On the biological underpinnings of the atopic march, also called the atopic triad, and what people with eczema need to know.
Published On: Jun 27, 2019
Last Updated On: Jul 13, 2021
Orliderm™ began with an idea.
Ten years ago, Dale Pearlman, MD, a dermatologist who practices in Menlo Park, California, happened to see a TED Talk by a postdoctoral fellow at Princeton University who presented her research on a phenomenon called biofilm.
A slimy matrix of cells and sugars that stick to surfaces, biofilm is produced by many species of bacteria. It’s is a “safe haven” that shields bacteria from attack, whether by the immune system or by antibiotics.
Pearlman started to read everything he could get his hands on about biofilm, and eventually, he developed a hypothesis. People with AD have more of a type of harmful bacteria on their skin called Staphylococcus aureus or “staph.” And when not kept in check, staph can cause serious infections. That much is obvious, he said.
But if these microbial offenders are foiling our efforts to eliminate them by hiding in slime, they’ll never fully disappear, even when treated with the strongest antibiotics. To take them out permanently, he reasoned, you’d need a treatment capable of dissolving the biofilm where bacteria are hiding in plain sight.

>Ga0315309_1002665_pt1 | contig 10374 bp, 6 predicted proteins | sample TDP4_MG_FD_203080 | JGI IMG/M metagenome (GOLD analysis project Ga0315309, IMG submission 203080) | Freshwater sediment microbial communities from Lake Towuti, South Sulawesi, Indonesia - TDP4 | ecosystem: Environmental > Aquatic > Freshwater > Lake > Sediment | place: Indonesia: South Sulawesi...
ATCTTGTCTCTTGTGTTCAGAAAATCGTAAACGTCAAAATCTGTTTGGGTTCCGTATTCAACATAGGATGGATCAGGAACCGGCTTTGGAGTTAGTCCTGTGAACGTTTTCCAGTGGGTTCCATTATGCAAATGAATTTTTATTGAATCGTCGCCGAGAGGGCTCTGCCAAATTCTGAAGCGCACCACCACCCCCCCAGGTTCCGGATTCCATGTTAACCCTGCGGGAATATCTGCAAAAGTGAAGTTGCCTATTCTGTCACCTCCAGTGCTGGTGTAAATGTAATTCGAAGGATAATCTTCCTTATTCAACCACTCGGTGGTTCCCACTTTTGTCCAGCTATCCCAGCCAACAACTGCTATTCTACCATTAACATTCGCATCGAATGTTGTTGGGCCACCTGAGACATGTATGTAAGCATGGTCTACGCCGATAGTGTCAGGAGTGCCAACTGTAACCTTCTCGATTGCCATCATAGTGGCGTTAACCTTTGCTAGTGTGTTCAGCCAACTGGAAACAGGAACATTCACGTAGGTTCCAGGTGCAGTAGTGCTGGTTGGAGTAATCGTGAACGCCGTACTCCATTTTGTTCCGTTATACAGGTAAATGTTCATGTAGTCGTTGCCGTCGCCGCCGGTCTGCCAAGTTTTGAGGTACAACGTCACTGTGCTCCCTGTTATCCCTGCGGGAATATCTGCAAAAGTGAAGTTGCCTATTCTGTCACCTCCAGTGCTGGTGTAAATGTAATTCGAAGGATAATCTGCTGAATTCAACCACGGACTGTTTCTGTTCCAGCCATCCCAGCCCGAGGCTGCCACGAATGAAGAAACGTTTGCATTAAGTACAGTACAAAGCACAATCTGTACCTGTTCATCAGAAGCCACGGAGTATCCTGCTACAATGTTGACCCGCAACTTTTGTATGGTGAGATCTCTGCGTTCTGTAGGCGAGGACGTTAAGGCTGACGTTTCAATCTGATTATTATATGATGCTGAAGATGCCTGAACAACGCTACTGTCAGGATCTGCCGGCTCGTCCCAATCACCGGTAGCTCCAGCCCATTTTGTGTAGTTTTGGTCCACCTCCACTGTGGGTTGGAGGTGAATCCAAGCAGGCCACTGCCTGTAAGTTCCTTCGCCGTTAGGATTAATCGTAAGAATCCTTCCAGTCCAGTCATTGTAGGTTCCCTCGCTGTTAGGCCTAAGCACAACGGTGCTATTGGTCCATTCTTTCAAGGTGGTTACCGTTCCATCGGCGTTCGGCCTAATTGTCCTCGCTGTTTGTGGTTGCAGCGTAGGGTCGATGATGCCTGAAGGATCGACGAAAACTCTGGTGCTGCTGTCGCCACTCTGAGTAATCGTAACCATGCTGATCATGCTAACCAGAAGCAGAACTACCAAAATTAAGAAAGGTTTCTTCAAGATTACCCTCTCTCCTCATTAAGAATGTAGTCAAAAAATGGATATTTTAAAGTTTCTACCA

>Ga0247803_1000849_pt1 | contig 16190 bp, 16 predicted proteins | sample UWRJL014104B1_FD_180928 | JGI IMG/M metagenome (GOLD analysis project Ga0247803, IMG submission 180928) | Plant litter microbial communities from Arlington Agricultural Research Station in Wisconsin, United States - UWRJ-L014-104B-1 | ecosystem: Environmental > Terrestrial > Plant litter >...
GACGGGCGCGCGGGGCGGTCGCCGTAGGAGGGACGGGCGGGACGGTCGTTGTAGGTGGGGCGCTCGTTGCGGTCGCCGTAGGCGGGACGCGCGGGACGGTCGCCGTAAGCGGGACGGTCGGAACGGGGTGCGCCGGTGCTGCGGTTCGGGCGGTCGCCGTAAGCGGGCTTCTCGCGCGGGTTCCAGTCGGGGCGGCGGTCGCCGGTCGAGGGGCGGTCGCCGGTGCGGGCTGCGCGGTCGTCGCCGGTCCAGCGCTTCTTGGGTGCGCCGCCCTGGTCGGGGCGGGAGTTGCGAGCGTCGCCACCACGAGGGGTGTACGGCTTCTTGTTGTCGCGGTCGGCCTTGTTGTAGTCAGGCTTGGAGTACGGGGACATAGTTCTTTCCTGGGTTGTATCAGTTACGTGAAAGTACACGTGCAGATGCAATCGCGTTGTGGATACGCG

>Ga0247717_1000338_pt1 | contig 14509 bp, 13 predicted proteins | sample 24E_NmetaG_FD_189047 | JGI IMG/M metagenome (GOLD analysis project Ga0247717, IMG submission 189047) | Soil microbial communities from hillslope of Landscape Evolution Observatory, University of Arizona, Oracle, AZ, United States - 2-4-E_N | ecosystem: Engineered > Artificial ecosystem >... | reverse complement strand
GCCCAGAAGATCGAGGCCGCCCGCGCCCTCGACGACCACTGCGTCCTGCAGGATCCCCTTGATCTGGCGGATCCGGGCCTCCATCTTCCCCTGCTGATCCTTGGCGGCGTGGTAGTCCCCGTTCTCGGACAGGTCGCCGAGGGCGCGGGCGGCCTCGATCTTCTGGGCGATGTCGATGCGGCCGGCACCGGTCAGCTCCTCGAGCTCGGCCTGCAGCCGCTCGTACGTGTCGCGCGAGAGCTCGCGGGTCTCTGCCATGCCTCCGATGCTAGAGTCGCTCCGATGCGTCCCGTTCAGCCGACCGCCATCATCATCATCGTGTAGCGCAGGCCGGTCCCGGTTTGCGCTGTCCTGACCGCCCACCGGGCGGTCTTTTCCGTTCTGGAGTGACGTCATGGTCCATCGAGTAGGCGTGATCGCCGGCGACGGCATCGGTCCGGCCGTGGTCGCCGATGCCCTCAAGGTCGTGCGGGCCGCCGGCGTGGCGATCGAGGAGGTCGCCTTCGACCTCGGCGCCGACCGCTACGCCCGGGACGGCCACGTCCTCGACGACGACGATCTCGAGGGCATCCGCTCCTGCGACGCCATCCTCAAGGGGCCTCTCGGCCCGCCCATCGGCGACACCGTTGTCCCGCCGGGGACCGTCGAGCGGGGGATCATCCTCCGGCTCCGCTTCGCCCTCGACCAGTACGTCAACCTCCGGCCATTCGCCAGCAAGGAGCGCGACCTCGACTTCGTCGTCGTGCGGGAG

On the clinical faculty of Stanford University for 25 years, Pearlman was drawn to pediatric dermatology early on. “I’ve seen lots of kids with eczema over the years, and I had a strong desire to help them,” he said.
“I understood the incredible weight of the condition on children and families. No one sleeps. Kids with eczema are constantly itchy and stressed, while their siblings who don’t have it may feel neglected by their parents. It’s a disease that distorts the family unit.”
Determined to make a difference, he started to explore a new approach. He decided to try combining hand sanitizer with a thick steroid ointment. Ethanol—also known as ethyl alcohol—is the ingredient in hand sanitizer responsible for killing bacteria, and the steroid ointment works quickly to cool inflammation. It also prevents the ethanol from stinging.
At first, Pearlman used prescription-strength topical steroid in his formulation but quickly discovered that only a little bit of it was needed to knock out the inflammation.